I returned to King’s Cross on Sunday evening feeling quite proud. What adventure! What confidence! What, wait, what train do I need to take???
I looked up at the screens that just 36 hours ago, I had gazed upon with admiration. Now, I cursed them under my breath. I could see Peterborough listed in 6 different journeys, but I had no idea what I was looking for. I stared at my ticket hoping it would give me clues, but none were to be found.
I heard the announcer’s voice call out ‘The next train departing from Platform 8 is the First Capital Connect service to Peterborough…’ and I took this as a good omen. It was not. I had failed to listen closely to the announcement, as she called out the 12 stops that would happen between KGX and Peterborough. This is what is referred to as the ‘slow train’ and in addition to being a 90-minute journey (instead of the speedy 45-minute fast train), it is known for being less costly and full of drunks. Apparently, they use their savings on extra pints.
This turned out to be a perfect ‘teaching’ moment because I learned to read a timetable the next day.
KGX and I soon became good friends. In addition to weekend jaunts, I occasionally had work meetings, which I particularly enjoyed.
I know it sounds like bragging to way I actually enjoyed work, but I did. While everyone face held the same grim expression as they rushed into the city, I walked with a Mona Lisa smile. I always wondered if anyone else was secretly as excited as I was, thinking ‘Am I really and truly working in London today?’
There were so many special moments in that city. The markets, museums, restaurants, neighborhoods, football matches, shopping trips with the girls, concerts, visits from family and friends. Lots of living and learning. The person I was during the first trip, was not the same person nearly three years later.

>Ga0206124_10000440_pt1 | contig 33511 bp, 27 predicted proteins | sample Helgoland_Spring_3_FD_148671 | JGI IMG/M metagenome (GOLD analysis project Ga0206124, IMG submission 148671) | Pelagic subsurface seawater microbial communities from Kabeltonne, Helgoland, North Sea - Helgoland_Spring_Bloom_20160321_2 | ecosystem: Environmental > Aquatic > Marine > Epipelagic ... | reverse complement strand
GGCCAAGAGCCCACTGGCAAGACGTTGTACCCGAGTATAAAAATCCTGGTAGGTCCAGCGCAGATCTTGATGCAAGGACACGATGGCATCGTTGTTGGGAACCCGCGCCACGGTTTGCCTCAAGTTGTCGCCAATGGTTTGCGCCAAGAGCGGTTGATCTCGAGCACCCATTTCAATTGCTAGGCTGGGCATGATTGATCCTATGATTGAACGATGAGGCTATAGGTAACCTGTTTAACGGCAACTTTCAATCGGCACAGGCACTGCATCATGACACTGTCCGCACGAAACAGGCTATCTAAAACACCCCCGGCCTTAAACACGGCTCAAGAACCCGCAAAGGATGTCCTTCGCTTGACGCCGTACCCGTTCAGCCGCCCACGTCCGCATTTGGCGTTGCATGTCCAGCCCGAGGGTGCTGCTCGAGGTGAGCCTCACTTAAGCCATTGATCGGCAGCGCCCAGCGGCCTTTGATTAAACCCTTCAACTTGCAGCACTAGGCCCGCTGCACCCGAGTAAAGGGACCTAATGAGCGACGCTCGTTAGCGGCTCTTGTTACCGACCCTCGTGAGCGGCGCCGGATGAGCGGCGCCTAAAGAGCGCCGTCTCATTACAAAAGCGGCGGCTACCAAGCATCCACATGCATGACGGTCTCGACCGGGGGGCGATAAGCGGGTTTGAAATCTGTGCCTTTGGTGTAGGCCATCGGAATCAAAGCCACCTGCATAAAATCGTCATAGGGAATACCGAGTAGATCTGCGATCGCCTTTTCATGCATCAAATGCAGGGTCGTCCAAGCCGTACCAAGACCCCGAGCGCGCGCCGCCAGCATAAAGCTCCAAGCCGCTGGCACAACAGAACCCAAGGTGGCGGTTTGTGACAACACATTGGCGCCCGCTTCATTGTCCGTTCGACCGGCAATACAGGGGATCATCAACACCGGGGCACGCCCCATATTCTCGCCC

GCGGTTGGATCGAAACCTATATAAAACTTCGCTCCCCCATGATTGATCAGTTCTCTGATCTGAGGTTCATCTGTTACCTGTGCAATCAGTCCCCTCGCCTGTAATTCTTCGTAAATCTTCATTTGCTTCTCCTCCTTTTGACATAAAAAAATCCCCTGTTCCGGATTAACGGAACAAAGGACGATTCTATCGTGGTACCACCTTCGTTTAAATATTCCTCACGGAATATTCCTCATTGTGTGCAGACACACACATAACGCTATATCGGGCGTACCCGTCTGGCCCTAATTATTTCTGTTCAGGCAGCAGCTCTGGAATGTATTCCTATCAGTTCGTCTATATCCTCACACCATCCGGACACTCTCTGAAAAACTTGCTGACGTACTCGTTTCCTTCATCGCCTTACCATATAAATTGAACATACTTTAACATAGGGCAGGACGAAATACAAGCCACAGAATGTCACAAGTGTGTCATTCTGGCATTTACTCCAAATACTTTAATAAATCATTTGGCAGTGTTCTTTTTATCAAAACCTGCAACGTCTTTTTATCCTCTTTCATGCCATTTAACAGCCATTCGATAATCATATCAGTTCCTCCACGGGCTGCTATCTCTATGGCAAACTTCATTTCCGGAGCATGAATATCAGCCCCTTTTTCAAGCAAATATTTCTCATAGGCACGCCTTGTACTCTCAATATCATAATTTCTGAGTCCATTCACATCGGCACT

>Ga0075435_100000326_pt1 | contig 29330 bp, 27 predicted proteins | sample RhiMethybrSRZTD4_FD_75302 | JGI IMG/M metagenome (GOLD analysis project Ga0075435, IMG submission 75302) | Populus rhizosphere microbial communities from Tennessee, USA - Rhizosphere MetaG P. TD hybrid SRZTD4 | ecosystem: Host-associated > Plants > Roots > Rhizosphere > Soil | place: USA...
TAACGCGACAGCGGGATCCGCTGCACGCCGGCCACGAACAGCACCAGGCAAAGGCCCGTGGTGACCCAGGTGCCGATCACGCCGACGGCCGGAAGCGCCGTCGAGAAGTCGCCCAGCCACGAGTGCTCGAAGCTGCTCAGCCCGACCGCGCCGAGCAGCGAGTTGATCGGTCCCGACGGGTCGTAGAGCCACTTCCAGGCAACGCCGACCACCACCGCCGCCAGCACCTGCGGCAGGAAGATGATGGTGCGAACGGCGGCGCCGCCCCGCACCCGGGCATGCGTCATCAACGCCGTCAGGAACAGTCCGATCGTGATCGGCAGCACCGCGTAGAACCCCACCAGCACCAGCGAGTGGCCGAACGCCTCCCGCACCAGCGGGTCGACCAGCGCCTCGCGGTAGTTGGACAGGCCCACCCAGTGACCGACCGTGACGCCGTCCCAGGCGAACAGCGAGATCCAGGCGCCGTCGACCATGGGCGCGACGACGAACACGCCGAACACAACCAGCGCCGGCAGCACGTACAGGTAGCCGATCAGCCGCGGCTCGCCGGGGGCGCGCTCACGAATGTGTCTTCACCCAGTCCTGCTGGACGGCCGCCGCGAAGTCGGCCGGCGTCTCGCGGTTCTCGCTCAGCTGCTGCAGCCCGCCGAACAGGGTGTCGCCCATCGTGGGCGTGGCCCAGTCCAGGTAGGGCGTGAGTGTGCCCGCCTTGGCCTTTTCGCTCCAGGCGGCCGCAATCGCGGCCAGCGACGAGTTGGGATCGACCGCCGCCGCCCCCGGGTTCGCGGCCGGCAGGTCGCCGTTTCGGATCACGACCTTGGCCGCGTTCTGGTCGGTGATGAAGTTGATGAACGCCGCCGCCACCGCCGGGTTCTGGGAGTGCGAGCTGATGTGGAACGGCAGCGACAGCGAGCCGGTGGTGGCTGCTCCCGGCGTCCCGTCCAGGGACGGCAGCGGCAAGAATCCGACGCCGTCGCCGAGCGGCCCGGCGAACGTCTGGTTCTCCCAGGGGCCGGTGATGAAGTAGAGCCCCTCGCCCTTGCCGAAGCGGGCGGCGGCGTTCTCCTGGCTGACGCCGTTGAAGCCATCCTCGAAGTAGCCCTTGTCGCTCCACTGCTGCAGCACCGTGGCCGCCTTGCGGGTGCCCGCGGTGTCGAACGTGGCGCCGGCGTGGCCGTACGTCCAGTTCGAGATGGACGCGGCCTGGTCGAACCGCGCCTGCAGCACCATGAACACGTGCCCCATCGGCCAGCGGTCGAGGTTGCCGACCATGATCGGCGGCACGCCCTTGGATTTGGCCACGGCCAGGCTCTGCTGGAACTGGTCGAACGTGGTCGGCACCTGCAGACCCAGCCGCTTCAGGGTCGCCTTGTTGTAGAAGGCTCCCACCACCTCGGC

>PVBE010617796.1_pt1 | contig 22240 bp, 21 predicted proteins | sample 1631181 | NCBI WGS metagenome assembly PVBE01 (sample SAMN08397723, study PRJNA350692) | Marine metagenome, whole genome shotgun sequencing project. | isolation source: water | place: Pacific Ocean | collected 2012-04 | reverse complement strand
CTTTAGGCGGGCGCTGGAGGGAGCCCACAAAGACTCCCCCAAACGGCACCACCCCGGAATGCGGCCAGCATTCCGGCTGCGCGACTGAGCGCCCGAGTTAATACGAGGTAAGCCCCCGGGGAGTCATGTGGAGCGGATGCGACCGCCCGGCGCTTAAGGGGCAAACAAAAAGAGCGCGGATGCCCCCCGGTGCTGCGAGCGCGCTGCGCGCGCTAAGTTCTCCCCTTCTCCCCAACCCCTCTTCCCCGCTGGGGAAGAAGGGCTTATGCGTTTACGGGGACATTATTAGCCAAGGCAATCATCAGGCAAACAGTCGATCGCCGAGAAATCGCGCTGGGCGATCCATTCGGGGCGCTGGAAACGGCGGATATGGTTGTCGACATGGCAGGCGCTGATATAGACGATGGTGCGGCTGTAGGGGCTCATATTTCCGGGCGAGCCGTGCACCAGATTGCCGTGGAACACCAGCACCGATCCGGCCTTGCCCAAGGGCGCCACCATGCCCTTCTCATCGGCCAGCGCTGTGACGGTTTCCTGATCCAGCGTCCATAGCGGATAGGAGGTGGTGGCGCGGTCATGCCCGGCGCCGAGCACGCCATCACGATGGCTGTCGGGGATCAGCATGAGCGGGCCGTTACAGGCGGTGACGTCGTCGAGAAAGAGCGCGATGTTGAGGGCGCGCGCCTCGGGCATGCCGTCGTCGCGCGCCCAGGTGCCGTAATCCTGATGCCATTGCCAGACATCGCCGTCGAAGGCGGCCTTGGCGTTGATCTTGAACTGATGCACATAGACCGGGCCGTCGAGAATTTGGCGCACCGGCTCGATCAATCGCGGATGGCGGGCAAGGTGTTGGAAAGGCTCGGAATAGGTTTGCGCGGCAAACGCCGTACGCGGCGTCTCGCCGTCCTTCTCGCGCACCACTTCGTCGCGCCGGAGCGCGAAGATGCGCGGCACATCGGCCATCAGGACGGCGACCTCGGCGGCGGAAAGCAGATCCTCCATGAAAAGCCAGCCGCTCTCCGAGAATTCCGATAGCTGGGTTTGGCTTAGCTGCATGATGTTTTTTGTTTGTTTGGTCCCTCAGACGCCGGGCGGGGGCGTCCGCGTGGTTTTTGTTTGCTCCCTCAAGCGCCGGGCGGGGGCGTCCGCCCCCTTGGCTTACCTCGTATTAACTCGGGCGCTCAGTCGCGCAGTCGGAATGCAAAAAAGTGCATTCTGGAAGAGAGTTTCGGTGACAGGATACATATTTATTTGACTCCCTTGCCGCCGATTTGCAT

Through it all, KGX was my gateway to new adventures and constant companion.
Now, just like in a real relationship, sometimes your beloved has quirks that irritate you. KGX was no exception. The station was very cold in the winter. It cost 30p to use the toilet and the turnstile to get in there was always confounding some poor tourist. The Pret-a-Manger was so crowded, that the line was like a scrum and getting a seat took more jockeying than the Grand National.
What made up for these, admittedly, modest faults was the thing I loved above all- the announcer's voice.
Pleasant, proper, efficient. While the epitome of British-ness, her voice wasn't always sweetness and light. Sometimes, it held a hint of scorn. Call me crazy but listen to her announce the train departing for Leeds. Does that sound like disdain to you? Like heading to Leeds is some consolation prize.
Sometimes, her voice induced panic. ‘The train at Platform 1 is the 22.00 East Coast service to Newcastle. Calling at Peterborough, Newark Northgate, Doncaster, York, Northallerton, Darlington, Durham and Newcastle. Will passengers intending to travel on this service please join the train now as it is ready to leave.‘
At this point, it’s usually 21.57 and I’m running past Platform 8. As the 22.00 is the last ‘fast train’ to Peterborough, if I miss it, I will be forced to ride the slow train, and nobody wants that.
What is it about that voice? Over time, I felt many things when I heard announcements at KGX. The comfort and reassurance of familiarity, but also the adrenaline rush of adventure, travel and independence.
The sensation of comfort I experienced was different than that of being at home, where routine dulls everything and the brain flips to autopilot. I always stepped off that train as though my autopilot switch was flipped ‘off’. Everything just snapped into focus. After a few trips, I was familiar enough to just enjoy what was happening and soak it all in. Perry says it's ‘like playing a game you are good at’. You know the moves, but there are enough variables to keep it interesting. And while failure always remained a possibility, the routine avoidance of failure still managed to have a deftly skillful feel to it.
It never got old and I never took it for granted. The last time I walked out of that station, there were fat, hot tears on my cheeks. I could hear the announcer’s voice fading away as I rode down the escalator to the Underground.
‘Will passengers intending to travel on this service please join the train now, as it is ready to leave.’